On Friday, Sheriff Bob Gualtieri announced that Drejka would not be arrested or charged with a crime, saying that his actions fell within the legal boundaries of Florida’s “stand your ground” law. Then, in an expansive 30-minute news conference, he tried to explain how the law connected to what was going through Drejka’s mind when he pulled the trigger.

This is insane!  The idea that because somebody shoves you– and may even come back for another shove– gives you the legal right to a lethal response is just nuts and America and its absolute worst.  Ugh.

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Quick hits (part I)

Sorry for the slow week (and the late quick hits), but you’ll be glad to know I had a damn good time at the beach.

1) Enjoyed Adam Gopnik on immigration and France’s World Cup win.

2) Still can’t beat the original Ali G show for me (this may be my favorite clip), but I’m still a big Sacha Baron Cohen fan.  Oh, boy did he make some Republicans look stupid advocating for toddlers to have guns.

3) As much as I wanted to write about Trump and Putin this week, I decided my time was better spent in the Atlantic ocean.  That said, I particularly enjoyed some of the following takes.  Max Boot:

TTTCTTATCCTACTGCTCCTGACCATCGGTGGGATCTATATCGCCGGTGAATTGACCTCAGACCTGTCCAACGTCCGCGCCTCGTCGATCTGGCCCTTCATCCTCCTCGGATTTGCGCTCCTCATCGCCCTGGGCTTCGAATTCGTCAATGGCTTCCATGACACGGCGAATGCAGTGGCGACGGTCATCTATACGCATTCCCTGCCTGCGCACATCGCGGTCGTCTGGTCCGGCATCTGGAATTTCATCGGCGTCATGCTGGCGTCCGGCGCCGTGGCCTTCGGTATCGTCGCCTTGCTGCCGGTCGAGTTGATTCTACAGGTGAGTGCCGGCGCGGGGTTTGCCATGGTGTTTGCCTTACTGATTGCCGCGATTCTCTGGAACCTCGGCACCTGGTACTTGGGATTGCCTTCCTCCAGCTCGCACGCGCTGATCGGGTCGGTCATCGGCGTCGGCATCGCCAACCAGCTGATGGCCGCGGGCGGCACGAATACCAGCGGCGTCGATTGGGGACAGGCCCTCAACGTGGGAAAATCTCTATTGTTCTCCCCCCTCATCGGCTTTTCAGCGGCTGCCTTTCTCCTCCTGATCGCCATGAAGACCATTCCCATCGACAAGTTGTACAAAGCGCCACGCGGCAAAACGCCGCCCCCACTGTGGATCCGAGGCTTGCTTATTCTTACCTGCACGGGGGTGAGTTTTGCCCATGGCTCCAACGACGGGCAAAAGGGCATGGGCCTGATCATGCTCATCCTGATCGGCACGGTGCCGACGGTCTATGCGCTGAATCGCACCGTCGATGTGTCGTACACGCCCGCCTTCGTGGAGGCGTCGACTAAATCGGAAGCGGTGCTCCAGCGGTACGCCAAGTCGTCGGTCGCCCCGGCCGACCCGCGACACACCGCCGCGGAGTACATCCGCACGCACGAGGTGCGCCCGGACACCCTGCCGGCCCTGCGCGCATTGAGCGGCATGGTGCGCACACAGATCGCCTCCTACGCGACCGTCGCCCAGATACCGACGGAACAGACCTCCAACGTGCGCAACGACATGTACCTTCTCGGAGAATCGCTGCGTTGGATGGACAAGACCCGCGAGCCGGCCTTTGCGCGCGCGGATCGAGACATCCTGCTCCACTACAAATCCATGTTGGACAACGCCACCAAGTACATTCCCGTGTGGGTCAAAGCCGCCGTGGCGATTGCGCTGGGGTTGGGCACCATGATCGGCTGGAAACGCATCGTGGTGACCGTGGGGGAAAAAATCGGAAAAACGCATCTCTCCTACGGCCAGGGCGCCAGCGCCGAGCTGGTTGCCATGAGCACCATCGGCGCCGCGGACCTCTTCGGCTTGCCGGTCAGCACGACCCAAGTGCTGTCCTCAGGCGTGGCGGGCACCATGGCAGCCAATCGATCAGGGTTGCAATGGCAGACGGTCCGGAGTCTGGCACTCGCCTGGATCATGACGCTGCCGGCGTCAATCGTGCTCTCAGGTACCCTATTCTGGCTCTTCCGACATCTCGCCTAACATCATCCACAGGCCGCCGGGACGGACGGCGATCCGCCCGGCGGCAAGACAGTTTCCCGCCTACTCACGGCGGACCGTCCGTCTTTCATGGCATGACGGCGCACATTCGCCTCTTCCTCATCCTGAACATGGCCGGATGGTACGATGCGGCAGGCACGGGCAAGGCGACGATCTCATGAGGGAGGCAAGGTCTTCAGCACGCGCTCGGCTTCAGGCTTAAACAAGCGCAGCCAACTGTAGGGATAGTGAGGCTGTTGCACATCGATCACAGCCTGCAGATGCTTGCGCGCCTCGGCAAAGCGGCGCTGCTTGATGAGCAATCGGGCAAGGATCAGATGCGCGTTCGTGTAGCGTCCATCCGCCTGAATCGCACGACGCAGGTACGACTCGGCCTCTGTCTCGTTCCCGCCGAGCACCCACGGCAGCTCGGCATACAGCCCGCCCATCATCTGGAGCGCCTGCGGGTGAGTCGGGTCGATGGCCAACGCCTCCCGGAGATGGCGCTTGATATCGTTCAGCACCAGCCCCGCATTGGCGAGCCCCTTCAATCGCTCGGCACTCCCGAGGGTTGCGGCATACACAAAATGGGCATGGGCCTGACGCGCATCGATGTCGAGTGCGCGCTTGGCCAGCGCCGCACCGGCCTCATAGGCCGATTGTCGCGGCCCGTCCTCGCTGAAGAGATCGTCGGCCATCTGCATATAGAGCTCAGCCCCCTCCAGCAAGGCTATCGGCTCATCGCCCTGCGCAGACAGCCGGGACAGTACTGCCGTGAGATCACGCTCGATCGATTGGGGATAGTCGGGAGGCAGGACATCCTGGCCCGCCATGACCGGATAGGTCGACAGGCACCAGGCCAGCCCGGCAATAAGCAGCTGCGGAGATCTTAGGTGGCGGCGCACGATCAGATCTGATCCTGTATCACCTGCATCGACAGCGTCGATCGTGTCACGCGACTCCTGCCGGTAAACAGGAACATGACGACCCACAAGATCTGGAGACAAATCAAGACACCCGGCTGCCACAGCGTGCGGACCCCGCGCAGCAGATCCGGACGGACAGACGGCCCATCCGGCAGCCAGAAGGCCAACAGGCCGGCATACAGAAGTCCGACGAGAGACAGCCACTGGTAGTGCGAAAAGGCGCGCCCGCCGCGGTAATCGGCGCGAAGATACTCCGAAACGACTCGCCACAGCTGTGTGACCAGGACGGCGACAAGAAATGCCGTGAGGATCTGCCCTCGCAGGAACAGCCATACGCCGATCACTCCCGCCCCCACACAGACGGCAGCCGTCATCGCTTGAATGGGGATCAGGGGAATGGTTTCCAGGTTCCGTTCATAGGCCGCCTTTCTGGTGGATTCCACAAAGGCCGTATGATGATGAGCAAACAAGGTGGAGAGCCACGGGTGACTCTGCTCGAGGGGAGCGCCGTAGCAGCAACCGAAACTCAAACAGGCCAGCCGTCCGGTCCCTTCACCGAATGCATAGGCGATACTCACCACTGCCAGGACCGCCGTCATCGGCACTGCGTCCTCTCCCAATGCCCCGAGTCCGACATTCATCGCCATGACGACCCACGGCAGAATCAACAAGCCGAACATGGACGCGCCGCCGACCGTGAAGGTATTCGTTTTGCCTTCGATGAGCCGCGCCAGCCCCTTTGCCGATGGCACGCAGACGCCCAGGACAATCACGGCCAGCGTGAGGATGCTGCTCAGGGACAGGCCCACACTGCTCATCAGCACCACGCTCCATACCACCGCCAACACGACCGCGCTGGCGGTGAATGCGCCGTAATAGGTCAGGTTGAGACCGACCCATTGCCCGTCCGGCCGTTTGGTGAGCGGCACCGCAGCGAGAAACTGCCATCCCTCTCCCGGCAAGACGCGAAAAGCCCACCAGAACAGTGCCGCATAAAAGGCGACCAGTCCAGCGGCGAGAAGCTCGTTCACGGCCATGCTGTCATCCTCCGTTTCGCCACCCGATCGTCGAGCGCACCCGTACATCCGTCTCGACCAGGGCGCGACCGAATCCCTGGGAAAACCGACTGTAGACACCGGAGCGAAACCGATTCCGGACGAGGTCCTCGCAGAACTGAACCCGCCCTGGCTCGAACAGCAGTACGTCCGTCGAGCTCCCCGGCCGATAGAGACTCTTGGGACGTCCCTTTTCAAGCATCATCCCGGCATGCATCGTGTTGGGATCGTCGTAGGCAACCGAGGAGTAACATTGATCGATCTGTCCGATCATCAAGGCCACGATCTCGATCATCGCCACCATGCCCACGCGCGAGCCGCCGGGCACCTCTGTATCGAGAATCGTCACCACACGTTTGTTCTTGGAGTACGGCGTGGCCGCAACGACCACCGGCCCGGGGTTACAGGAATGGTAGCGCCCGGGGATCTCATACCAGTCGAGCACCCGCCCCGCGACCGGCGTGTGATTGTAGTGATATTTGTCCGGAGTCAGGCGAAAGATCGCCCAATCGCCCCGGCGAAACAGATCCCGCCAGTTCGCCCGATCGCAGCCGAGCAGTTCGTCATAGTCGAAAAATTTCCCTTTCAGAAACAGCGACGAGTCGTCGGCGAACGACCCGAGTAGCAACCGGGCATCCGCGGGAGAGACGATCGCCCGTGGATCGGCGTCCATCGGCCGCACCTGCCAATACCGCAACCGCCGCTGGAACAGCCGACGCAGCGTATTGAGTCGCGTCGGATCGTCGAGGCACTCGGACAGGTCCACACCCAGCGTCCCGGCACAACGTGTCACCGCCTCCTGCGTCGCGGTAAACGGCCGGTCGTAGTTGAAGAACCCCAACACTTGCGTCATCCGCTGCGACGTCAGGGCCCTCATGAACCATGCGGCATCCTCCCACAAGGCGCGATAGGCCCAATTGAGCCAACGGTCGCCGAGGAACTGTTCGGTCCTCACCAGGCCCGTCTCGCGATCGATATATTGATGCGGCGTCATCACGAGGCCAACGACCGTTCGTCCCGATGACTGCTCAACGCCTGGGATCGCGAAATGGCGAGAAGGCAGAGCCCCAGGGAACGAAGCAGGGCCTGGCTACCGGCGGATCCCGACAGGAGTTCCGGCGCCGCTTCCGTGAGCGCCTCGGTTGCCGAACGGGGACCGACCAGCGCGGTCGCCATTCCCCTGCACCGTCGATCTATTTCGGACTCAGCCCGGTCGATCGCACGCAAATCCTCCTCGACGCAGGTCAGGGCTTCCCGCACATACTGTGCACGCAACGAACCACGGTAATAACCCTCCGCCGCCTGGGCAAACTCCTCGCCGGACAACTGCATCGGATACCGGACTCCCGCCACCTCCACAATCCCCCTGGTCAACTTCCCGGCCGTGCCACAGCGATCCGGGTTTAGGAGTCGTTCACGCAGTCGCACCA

President Trump habitually calls the press “the enemy of the people” — a loathsome calumny, redolent of dictatorships, that he repeated on Sunday. In fact, by asking tough questions at Trump’s joint news conference with Russian President Vladimir Putin on Monday, reporters once again showed that they are the sentinels of America democracy. If anyone is “the enemy of the people,” it is Trump himself.

Those are words I never thought I would write about an American president — even one as boorish and bigoted as Trump. But after his appalling performance in Helsinki at what CNN’s John King aptly called the “surrender summit,” questions about Trump’s loyalty to the American people will only intensify. Indeed, the question came up at the news conference itself. The Associated Press’s Jonathan Lemire courageously asked “does the Russian government have any compromising material on President Trump or his family?”

Think of how extraordinary — how unprecedented — that moment was. Can you imagine a similar question being asked about any previous U.S. president? I can’t.

4) Drum rounds up a bunch of pretty tough criticism of the “Surrender Summit,” but I could not help but notice how there’s hardly any meaningful criticism from sitting Republican officeholders.  What a bunch of cowards!!

5) James Fallows, “This Is the Moment of Truth for Republicans: The GOP can either defend the United States or serve the damaged and defective man who is now its president.”  Sadly, I think we all know what choice we’ll make.  On some level I understand the desire to hang onto political power, but do these Republicans have no genuine patriotism at all?!